Mitchell the way you describe Infl. Axion Cosm. (IAC) inflation occurs first, and then PQ. Maybe the distinction does not matter but I thought he said that corresponded to an earlier view of Axion Cosmo. and that what he meant by IAC was the case where PQ transition comes first (fixing a dark matter ratio in a certain region) and then inflation expands that region so that abundance prevails throughout the whole apparent universe.

Quote Quote by marcus View Post
I agree completely with the helpful summary in your first two paragraphs. Thanks! I don;t agree (or don't understand) your "occurs after", however. You may simply have accidentally misspoken. I think if you drag the time button to almost exactly 50% along the timebar you see him defining the "inflationary axion cosmology" oppositely to what you say here. He at first describes what has been "default" axion cosmology = if no inflation occurs after PQ.

Then he shifts gears and he has a slide that gives the new heading "Inflationary axion cosmology" and the following slide says:
"If inflation occurs after the PQ transition, things are very different... so we shouldn't average..."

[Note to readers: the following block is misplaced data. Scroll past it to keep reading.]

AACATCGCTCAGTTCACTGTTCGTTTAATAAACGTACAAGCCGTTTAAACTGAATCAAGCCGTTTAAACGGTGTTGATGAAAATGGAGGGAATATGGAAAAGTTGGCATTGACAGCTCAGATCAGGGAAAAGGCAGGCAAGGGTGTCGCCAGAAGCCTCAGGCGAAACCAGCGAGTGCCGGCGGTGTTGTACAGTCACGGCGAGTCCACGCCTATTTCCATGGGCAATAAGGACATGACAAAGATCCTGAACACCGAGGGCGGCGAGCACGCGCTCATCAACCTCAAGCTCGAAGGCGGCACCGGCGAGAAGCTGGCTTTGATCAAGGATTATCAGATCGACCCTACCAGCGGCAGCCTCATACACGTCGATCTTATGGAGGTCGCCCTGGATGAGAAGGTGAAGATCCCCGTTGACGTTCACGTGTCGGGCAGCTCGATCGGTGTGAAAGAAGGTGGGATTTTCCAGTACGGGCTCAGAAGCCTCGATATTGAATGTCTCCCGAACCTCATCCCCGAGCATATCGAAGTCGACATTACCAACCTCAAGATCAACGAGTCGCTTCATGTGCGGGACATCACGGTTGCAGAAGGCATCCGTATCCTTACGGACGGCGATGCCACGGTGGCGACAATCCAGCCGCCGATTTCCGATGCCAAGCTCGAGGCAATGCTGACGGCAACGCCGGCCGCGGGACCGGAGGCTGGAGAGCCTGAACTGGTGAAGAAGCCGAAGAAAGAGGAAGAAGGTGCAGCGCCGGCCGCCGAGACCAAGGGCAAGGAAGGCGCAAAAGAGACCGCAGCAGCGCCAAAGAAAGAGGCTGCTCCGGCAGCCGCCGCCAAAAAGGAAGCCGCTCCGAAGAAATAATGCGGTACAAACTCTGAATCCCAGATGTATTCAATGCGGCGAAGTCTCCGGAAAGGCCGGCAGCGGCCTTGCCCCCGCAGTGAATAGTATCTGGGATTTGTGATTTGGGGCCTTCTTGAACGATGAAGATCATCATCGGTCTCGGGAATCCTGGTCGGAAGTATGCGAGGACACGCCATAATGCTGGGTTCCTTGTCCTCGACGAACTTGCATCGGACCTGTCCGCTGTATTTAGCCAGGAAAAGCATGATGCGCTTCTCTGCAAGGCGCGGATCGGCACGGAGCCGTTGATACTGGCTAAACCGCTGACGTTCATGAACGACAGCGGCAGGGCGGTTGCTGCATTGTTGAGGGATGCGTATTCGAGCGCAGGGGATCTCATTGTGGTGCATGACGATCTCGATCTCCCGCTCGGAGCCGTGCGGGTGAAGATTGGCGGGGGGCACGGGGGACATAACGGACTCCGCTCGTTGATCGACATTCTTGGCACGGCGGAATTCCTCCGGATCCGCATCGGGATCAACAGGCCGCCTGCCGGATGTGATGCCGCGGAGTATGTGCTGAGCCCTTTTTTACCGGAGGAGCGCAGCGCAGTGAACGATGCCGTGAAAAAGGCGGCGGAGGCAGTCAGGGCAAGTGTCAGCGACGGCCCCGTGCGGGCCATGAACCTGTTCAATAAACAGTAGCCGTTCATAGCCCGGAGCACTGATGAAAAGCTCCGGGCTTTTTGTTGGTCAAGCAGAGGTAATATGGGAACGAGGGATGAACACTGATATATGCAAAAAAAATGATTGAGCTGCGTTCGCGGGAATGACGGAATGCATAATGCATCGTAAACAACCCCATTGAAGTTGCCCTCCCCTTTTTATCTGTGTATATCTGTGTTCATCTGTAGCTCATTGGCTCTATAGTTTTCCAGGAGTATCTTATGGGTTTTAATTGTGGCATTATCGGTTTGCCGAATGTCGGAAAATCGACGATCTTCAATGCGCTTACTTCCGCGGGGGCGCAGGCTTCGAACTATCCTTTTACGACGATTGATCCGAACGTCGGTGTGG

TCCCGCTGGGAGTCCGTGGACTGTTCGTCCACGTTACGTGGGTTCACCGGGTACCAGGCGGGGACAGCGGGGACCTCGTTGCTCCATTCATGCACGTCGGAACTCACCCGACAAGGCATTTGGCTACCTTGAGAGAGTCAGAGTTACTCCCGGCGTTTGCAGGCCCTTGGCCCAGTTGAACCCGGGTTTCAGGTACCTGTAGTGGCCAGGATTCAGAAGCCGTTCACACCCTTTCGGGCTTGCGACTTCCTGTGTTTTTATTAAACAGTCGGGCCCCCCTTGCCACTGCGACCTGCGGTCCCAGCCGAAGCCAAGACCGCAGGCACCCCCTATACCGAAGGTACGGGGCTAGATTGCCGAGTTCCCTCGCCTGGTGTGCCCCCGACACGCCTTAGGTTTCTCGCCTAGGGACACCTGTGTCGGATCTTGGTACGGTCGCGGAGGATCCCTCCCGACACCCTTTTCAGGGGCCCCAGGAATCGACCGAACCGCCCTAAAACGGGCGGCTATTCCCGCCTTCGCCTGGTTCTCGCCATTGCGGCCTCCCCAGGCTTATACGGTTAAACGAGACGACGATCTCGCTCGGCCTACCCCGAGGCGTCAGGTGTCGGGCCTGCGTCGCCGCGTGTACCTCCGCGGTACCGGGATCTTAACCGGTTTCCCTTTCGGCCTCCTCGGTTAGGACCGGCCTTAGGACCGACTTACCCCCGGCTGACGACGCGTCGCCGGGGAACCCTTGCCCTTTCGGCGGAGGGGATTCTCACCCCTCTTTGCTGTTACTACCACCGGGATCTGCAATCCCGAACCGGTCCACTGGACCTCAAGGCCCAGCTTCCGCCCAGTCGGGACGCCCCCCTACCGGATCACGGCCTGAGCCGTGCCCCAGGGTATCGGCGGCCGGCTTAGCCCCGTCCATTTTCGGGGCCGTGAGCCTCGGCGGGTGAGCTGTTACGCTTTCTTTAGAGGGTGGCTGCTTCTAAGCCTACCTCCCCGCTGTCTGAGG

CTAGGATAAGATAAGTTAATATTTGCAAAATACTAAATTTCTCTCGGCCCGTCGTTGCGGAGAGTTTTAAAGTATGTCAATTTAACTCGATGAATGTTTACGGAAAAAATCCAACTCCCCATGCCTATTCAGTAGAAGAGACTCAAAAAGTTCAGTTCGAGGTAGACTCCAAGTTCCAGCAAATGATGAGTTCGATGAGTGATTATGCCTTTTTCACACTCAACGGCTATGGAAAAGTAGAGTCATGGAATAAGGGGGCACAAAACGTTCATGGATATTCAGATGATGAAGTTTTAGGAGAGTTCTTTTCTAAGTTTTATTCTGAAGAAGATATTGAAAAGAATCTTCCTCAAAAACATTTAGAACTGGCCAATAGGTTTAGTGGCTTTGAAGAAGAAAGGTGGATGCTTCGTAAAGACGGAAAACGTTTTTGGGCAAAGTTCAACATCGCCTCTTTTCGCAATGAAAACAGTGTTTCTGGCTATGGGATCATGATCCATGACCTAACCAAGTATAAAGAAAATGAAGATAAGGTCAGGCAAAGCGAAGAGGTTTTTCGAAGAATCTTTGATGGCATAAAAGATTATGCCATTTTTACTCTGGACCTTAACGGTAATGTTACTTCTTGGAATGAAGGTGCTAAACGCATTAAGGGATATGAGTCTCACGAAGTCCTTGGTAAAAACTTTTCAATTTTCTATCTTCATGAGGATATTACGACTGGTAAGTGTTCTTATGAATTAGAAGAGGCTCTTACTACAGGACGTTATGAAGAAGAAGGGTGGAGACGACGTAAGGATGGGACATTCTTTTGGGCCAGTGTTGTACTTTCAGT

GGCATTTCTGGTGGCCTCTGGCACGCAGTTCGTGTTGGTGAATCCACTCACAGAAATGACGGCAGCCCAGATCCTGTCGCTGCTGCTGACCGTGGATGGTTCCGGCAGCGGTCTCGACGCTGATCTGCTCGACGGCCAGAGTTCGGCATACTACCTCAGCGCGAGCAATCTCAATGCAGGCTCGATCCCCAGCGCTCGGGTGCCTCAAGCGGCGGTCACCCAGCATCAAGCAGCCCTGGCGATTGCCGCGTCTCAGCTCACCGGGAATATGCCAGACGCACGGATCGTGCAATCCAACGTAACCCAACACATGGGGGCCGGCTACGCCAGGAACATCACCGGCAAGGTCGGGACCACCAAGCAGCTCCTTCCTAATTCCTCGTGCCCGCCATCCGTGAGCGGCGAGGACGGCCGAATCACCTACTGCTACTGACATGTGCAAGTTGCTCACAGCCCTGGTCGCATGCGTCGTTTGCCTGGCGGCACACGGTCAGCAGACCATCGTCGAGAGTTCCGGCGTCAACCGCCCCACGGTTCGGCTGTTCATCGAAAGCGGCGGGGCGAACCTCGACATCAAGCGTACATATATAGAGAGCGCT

Then by contrast you have a multiverse picture with different universe-sized regions each with a different (randomly determined--i.e. environmental) dark matter density.

By this time we are about 55% along the timebar.

The dark matter density is crucial (as you say) to how structure formation is going to play out. So some of these universe-sized regions have good structure formation and others do not. Might have too much or too little condensation.

That is where the overpacked graphs/figures come in, including the one you mentioned. The yellow star is, I guess where we are in that kind of "phase diagram". Max Tegmark leans towards "warm" graphics, it seems. Several times Wilczek seemed to be balking at the design style of his own graphics.
My take on this is that it may be just a verbal slip analogous to forgetting the minus sign in an equation. But I want to be sure because I may have misunderstood something in what either you or Wilczek said.